Open The Window

One last piece of advice Steven can impart, is the importance of “connection windows” during the day.

Basically, these are five times during the day when what you do has a bigger emotional impact than other times. They are: When you wake up, when you go to sleep, when you leave, when you arrive and when you share food.

“The ways that we connect during those times, if you do good, you get triple bonus points, but if you don’t do good you lose triple bonus points,” says Steven.

Steven has some advice two of those key times: waking up, and when you arrive.

“In the morning when you wake up, the first thing you should do – before you reach for your phone! – you roll over, snuggle up to your partner and give them a kiss or whisper some sweet nothings. So, they’ll wake up in that sense thinking ‘I’m not alone, I’m safe, I’m wanted’ – all of that good stuff. Even if you wake up a lot earlier than your partner and they don’t wake up for that, their body will receive it and they’ll start the day in a better way.”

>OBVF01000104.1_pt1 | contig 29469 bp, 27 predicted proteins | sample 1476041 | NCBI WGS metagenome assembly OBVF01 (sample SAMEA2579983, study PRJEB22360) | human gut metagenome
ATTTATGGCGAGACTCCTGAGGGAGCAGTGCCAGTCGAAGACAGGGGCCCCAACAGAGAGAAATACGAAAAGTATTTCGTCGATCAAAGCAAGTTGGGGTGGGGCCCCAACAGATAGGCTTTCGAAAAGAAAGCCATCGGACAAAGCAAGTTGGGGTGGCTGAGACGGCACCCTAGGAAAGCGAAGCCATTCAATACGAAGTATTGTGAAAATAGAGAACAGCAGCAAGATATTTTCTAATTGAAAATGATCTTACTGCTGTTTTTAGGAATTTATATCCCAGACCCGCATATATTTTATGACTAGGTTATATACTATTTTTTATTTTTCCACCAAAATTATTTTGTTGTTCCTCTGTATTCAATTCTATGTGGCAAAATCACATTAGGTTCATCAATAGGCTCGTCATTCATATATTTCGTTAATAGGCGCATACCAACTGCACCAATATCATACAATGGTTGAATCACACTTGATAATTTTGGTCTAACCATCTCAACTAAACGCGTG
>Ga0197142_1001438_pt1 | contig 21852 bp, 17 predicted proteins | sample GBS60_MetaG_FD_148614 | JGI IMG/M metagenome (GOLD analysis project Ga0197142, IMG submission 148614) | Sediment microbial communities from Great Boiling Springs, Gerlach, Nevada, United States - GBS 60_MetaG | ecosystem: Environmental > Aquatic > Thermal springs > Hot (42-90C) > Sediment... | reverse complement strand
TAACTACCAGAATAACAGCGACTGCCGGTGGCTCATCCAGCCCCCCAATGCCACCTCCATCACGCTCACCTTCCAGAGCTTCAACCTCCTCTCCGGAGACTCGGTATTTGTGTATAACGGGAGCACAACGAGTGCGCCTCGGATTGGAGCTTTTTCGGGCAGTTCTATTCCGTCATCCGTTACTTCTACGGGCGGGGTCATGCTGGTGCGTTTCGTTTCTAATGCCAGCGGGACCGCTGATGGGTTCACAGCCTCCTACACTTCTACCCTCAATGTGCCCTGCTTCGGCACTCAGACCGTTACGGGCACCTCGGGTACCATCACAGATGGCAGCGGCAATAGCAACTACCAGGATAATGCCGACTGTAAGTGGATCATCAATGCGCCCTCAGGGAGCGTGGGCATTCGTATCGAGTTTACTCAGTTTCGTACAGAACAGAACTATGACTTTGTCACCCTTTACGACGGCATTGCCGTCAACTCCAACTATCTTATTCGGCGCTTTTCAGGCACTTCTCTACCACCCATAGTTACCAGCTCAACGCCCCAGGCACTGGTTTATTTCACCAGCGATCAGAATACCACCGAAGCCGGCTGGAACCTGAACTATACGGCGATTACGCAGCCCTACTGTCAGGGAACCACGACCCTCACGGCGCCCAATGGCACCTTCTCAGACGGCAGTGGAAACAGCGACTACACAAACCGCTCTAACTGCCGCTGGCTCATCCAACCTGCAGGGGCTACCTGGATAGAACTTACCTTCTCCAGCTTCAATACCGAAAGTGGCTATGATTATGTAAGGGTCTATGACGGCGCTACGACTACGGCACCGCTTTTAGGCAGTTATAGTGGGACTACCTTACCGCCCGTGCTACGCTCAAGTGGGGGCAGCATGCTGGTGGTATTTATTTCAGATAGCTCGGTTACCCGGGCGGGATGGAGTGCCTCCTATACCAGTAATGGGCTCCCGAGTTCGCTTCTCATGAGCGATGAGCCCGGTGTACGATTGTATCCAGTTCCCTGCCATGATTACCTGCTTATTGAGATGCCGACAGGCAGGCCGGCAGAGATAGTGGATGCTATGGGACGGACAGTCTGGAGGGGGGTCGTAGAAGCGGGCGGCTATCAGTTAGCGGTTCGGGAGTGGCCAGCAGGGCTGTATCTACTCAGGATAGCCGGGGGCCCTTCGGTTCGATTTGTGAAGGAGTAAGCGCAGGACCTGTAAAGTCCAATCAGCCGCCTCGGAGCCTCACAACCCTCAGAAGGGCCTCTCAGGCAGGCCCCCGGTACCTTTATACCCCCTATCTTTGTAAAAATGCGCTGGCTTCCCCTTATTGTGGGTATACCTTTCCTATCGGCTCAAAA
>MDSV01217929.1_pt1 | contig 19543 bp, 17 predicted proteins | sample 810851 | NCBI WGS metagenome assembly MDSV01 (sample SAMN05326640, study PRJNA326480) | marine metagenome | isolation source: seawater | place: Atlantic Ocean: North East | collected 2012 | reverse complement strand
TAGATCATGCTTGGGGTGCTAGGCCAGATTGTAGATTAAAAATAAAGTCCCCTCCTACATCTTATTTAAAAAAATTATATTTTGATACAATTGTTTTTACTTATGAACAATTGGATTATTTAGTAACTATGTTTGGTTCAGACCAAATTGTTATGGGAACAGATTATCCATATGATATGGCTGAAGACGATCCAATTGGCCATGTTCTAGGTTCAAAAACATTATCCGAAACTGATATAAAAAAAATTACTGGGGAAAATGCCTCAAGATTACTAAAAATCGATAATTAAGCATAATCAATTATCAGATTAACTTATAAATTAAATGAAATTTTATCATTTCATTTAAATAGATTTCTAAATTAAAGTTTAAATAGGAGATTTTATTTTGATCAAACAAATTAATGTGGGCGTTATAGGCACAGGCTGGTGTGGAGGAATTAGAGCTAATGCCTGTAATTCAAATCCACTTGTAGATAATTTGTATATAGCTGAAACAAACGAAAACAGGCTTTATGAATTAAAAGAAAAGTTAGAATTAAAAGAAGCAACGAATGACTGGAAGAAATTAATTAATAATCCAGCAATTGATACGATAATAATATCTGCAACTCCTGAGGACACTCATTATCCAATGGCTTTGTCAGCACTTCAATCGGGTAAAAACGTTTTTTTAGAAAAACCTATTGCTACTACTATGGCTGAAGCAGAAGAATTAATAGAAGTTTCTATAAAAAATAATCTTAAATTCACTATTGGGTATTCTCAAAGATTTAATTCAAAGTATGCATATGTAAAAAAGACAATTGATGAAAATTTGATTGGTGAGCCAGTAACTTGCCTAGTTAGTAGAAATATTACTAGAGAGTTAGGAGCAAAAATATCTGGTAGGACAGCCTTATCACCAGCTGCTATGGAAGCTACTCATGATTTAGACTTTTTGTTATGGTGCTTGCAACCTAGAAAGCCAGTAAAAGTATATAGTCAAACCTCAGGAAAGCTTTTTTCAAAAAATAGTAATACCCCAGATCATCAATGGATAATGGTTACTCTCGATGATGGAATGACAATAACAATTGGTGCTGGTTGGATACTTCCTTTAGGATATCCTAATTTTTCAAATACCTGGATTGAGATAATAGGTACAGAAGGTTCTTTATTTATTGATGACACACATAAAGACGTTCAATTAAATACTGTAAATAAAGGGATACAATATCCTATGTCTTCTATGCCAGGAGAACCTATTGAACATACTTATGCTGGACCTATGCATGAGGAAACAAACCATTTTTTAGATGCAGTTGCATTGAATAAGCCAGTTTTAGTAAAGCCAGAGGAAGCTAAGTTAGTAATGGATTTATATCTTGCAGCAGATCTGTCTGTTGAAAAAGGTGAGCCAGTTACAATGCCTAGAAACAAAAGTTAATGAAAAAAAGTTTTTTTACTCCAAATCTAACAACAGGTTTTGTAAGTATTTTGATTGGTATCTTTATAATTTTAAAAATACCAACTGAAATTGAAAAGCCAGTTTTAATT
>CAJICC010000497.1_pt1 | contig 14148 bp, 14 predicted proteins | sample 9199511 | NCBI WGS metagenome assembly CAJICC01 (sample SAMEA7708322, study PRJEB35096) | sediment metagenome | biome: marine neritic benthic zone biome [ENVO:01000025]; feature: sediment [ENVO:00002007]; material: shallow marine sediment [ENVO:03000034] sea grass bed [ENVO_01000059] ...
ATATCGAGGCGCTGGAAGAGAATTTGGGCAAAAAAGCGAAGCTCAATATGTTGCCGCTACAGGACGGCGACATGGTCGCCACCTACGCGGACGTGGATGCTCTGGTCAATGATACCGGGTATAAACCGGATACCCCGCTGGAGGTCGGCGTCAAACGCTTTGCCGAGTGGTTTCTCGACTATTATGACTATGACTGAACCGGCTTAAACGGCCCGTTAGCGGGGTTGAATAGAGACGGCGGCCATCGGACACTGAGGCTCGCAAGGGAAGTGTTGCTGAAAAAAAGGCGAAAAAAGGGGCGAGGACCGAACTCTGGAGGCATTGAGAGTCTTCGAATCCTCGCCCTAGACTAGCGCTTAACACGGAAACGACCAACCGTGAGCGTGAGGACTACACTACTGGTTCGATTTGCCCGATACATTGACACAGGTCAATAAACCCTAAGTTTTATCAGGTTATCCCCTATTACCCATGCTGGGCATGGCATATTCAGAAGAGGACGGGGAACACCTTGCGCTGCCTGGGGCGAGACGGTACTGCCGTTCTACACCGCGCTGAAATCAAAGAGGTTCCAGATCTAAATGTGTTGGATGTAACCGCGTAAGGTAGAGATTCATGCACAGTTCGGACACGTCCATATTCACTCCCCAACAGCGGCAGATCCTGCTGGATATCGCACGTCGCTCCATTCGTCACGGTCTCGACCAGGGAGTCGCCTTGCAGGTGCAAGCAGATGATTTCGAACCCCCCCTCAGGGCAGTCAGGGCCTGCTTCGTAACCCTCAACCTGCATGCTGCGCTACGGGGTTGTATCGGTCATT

“The other one – when you come home from work – the first thing you should do, before the kids, before the dog, you find your partner. Look them in the eye, give them a big hug and hold them close.”

For more information on the ‘Love in a Time of Covid’ Online Relationship course, or for services by Relate Relationship Counselling, visit relate.kiwi.nz

*Name changed to protect privacy